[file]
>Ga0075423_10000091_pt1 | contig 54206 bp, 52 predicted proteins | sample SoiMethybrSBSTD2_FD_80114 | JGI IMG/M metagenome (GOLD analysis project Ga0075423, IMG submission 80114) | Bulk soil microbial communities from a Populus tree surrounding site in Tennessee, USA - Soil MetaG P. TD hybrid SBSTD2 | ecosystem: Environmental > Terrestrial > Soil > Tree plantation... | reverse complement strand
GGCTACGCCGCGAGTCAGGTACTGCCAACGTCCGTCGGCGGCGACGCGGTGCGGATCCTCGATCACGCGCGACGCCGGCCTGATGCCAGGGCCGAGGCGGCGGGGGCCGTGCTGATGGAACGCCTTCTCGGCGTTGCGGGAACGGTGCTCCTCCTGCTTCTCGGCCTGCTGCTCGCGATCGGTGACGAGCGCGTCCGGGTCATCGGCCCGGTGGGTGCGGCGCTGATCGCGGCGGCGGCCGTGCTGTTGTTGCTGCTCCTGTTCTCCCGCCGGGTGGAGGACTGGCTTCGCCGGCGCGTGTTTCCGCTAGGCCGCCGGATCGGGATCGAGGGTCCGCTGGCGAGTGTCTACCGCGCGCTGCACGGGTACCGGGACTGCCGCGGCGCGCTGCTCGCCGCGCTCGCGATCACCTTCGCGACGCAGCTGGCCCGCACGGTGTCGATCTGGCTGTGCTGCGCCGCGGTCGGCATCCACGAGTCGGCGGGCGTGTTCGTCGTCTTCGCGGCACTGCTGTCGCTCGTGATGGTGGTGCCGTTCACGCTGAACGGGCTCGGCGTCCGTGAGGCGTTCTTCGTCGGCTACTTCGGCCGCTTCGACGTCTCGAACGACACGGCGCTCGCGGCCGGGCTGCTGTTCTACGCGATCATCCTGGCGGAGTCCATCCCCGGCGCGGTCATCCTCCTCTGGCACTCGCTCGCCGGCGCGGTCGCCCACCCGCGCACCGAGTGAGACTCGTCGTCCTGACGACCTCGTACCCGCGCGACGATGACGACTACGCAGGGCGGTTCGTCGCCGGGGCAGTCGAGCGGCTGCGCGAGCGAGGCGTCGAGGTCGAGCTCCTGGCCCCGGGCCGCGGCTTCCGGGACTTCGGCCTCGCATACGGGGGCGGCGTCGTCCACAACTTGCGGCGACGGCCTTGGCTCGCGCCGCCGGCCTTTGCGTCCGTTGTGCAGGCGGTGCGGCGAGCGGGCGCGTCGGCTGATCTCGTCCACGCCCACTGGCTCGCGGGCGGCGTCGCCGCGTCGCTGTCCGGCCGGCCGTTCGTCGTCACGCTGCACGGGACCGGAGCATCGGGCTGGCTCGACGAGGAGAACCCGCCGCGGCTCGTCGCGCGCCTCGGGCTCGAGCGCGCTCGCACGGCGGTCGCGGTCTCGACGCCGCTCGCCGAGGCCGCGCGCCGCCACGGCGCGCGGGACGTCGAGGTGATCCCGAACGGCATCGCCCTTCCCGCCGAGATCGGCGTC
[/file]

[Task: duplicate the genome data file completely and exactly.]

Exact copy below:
>Ga0075423_10000091_pt1 | contig 54206 bp, 52 predicted proteins | sample SoiMethybrSBSTD2_FD_80114 | JGI IMG/M metagenome (GOLD analysis project Ga0075423, IMG submission 80114) | Bulk soil microbial communities from a Populus tree surrounding site in Tennessee, USA - Soil MetaG P. TD hybrid SBSTD2 | ecosystem: Environmental > Terrestrial > Soil > Tree plantation... | reverse complement strand
GGCTACGCCGCGAGTCAGGTACTGCCAACGTCCGTCGGCGGCGACGCGGTGCGGATCCTCGATCACGCGCGACGCCGGCCTGATGCCAGGGCCGAGGCGGCGGGGGCCGTGCTGATGGAACGCCTTCTCGGCGTTGCGGGAACGGTGCTCCTCCTGCTTCTCGGCCTGCTGCTCGCGATCGGTGACGAGCGCGTCCGGGTCATCGGCCCGGTGGGTGCGGCGCTGATCGCGGCGGCGGCCGTGCTGTTGTTGCTGCTCCTGTTCTCCCGCCGGGTGGAGGACTGGCTTCGCCGGCGCGTGTTTCCGCTAGGCCGCCGGATCGGGATCGAGGGTCCGCTGGCGAGTGTCTACCGCGCGCTGCACGGGTACCGGGACTGCCGCGGCGCGCTGCTCGCCGCGCTCGCGATCACCTTCGCGACGCAGCTGGCCCGCACGGTGTCGATCTGGCTGTGCTGCGCCGCGGTCGGCATCCACGAGTCGGCGGGCGTGTTCGTCGTCTTCGCGGCACTGCTGTCGCTCGTGATGGTGGTGCCGTTCACGCTGAACGGGCTCGGCGTCCGTGAGGCGTTCTTCGTCGGCTACTTCGGCCGCTTCGACGTCTCGAACGACACGGCGCTCGCGGCCGGGCTGCTGTTCTACGCGATCATCCTGGCGGAGTCCATCCCCGGCGCGGTCATCCTCCTCTGGCACTCGCTCGCCGGCGCGGTCGCCCACCCGCGCACCGAGTGAGACTCGTCGTCCTGACGACCTCGTACCCGCGCGACGATGACGACTACGCAGGGCGGTTCGTCGCCGGGGCAGTCGAGCGGCTGCGCGAGCGAGGCGTCGAGGTCGAGCTCCTGGCCCCGGGCCGCGGCTTCCGGGACTTCGGCCTCGCATACGGGGGCGGCGTCGTCCACAACTTGCGGCGACGGCCTTGGCTCGCGCCGCCGGCCTTTGCGTCCGTTGTGCAGGCGGTGCGGCGAGCGGGCGCGTCGGCTGATCTCGTCCACGCCCACTGGCTCGCGGGCGGCGTCGCCGCGTCGCTGTCCGGCCGGCCGTTCGTCGTCACGCTGCACGGGACCGGAGCATCGGGCTGGCTCGACGAGGAGAACCCGCCGCGGCTCGTCGCGCGCCTCGGGCTCGAGCGCGCTCGCACGGCGGTCGCGGTCTCGACGCCGCTCGCCGAGGCCGCGCGCCGCCACGGCGCGCGGGACGTCGAGGTGATCCCGAACGGCATCGCCCTTCCCGCCGAGATCGGCGTC